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Fossil Brewing evolves, Ground Rules Coffee opens at Curbside Cuisine

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Evolution Ale

On the surface, the story's about two guys named Josh: Brewer Josh Bye (and his wife Colleen) who sold his shares in Fossil Craft Beer Company (2845 Ore Mill Road, #1, fossilbrewing.com) to brewer Josh Mater (and his wife Megan). But of course, there's more to it than name coincidence.

Colleen was recently relocated by the military, so she and Josh had to sell. Buyer Josh had met seller Josh a while back when buyer Josh (who moved to Colorado Springs for Megan's work) was fresh off a year-long stint with Houston's esteemed Saint Arnold Brewing Co. There, he was in charge of "implementing automation systems," but he was able to make beer too, expanding on years of homebrewing knowledge.

Mater offered Bye help as a volunteer to get Fossil launched back in fall 2014, and they became friends, with Mater also getting to know Fossil's other three business partners. For a few months leading up to the Jan. 1, 2015, share-swap, Mater regularly brewed with Bye to learn his recipes for Fossil's flagship lineup, paving the way for a smooth handover.

"I'm building on an existing foundation," he says, "It's a really good business, there's no sense in changing what's working."

But that said, he does aim to simplify some of the recipes for better "repeatability" and add some of his favorite seasonals. Mater says he's also excited to expand on the Evolution Ale, a beer that subs one ingredient each time it's brewed. How that works: Taproom guests vote on both an ingredient and beneficiary nonprofit. The last batch, which raised $1,500 for Friends of Red Rock Canyon, featured vanilla bean and cherries, for example. The current kept the cherries only, paired with almonds, and will benefit Marian House soup kitchen.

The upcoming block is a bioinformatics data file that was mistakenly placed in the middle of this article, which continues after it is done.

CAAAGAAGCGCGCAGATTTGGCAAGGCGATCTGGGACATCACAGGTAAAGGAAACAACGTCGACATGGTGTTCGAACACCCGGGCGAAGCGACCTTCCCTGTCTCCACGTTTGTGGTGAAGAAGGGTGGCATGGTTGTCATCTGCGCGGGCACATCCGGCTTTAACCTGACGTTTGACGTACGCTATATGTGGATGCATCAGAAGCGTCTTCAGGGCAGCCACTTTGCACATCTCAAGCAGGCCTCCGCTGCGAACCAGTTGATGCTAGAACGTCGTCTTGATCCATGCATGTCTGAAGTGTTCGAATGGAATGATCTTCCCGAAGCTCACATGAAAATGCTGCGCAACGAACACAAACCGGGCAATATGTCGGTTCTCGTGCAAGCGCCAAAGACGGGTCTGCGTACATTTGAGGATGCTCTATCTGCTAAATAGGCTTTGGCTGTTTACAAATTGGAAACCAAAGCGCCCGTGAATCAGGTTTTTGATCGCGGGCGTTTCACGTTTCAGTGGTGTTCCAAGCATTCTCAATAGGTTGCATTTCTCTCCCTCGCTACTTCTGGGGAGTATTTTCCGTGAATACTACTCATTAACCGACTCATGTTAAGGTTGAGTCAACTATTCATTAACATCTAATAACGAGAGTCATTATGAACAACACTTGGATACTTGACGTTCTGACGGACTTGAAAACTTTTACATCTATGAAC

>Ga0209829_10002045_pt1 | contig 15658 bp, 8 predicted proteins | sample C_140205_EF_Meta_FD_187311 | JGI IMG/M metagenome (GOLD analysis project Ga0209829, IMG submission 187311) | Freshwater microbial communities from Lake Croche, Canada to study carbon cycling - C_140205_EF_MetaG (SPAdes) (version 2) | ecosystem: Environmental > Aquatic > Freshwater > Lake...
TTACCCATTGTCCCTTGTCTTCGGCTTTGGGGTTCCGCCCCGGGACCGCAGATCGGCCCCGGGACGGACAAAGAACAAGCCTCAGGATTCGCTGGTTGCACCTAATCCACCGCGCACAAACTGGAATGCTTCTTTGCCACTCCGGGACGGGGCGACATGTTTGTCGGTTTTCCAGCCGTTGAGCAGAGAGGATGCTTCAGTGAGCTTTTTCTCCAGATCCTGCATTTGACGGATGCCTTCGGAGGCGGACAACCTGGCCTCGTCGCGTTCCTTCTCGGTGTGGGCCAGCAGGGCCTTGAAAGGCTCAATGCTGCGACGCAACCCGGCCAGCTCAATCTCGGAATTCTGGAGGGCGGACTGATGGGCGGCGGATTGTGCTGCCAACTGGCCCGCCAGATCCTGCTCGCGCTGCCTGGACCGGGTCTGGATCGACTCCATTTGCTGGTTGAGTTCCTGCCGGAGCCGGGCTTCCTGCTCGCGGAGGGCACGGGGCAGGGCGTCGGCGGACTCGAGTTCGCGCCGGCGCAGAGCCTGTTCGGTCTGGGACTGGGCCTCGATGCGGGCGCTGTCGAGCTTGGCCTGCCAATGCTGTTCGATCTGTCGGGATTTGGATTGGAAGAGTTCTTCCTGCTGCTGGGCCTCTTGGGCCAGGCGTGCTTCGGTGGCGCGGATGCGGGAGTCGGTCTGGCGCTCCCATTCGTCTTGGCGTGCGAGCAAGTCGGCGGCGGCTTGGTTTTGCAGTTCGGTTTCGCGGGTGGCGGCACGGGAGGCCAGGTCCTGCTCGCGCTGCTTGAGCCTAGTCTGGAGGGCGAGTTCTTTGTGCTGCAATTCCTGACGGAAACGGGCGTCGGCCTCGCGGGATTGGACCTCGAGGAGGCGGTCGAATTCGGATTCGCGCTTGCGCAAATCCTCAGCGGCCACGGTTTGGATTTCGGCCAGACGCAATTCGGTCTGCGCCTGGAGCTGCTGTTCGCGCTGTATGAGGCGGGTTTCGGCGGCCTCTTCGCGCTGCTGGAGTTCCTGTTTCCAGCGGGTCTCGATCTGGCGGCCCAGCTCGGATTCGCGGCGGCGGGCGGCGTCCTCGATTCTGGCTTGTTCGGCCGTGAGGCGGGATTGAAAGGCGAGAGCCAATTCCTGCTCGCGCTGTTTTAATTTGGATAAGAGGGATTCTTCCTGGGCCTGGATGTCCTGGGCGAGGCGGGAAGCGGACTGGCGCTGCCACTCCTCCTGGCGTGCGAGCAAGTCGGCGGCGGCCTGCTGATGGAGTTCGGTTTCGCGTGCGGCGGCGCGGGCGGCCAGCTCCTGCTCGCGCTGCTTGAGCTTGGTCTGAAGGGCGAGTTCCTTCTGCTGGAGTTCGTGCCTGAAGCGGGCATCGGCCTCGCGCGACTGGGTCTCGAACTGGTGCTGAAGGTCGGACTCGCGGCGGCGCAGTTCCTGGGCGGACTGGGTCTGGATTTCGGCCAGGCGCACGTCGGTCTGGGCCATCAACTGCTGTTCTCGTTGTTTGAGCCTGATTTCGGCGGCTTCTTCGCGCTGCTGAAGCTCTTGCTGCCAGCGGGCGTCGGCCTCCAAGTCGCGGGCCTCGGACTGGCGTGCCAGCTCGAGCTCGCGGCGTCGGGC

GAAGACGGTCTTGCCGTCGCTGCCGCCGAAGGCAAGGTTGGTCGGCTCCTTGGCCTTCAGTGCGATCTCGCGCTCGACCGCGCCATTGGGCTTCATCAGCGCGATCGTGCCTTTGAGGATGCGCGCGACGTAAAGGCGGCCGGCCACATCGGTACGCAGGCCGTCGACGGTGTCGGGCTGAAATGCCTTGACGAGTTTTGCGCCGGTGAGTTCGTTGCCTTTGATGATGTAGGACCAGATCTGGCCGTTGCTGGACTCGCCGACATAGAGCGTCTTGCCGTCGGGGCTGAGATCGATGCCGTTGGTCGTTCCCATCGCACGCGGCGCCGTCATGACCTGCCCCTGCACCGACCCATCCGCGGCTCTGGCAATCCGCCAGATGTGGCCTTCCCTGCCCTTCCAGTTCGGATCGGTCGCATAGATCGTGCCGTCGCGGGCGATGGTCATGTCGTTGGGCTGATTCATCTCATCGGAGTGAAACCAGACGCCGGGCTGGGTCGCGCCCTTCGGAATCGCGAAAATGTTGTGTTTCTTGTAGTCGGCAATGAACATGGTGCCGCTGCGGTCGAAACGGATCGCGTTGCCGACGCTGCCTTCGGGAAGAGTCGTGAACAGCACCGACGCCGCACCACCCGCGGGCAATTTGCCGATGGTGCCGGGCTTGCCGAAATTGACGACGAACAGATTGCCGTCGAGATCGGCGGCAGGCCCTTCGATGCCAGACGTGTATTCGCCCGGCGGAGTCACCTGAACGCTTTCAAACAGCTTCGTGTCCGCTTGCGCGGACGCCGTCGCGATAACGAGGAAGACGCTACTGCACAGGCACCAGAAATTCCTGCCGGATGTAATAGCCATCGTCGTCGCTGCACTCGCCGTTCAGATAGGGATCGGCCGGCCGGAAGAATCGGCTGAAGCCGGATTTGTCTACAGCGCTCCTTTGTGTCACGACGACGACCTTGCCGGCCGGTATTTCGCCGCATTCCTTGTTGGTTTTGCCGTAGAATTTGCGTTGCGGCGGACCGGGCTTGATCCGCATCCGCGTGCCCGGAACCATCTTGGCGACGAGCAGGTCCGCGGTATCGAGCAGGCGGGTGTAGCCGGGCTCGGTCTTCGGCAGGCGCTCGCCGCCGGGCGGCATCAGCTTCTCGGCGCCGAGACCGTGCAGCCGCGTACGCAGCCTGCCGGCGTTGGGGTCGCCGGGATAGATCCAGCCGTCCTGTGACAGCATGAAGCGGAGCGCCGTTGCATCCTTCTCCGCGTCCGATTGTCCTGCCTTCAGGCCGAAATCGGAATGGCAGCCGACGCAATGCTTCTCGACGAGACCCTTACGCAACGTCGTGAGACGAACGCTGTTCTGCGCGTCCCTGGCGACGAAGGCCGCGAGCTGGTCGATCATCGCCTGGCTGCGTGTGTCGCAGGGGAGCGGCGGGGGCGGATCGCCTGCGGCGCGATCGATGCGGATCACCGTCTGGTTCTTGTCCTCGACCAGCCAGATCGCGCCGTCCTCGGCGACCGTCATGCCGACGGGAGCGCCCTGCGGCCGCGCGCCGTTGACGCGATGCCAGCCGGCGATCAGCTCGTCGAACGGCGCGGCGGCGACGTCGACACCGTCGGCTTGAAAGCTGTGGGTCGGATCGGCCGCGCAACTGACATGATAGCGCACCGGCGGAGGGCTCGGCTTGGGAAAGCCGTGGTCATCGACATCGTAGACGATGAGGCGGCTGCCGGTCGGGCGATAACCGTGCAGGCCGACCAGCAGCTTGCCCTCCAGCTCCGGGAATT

Mater says other collaborations will continue and he already foresees a brewery expansion: "Our biggest bottleneck now is we don't have the capacity to put beer out past the tasting room."

Third wave, four wheels

Joey Miller's first experience as a barista came at a Pueblo Starbucks 12 years ago, but a two-week training at Chicago's revered Intelligentsia since put him on the craft-coffee track. He's now supplementing part-time work as the sous chef at Pueblo's Mr. Tandoori Urban Bar & Grill — the 34-year-old also has a culinary degree from his hometown of Birmingham, Alabama's Culinard — with his own venture, Ground Rules Coffee.

Ground Rules is now parking at Curbside Cuisine, serving traditional espresso drinks and pourovers plus pastries from Old School Bakery. Miller utilizes a vintage Rancilio Z11 manual espresso machine, "a 200-pound beast" which he believes makes a better shot, in part because of his use of bottomless portafilters, which reportedly yield more crema. He buys sustainable beans from national roasters and great regional outfits, including Florence's All Good Things (inside The Pour House), who also provides house-made organic syrups.

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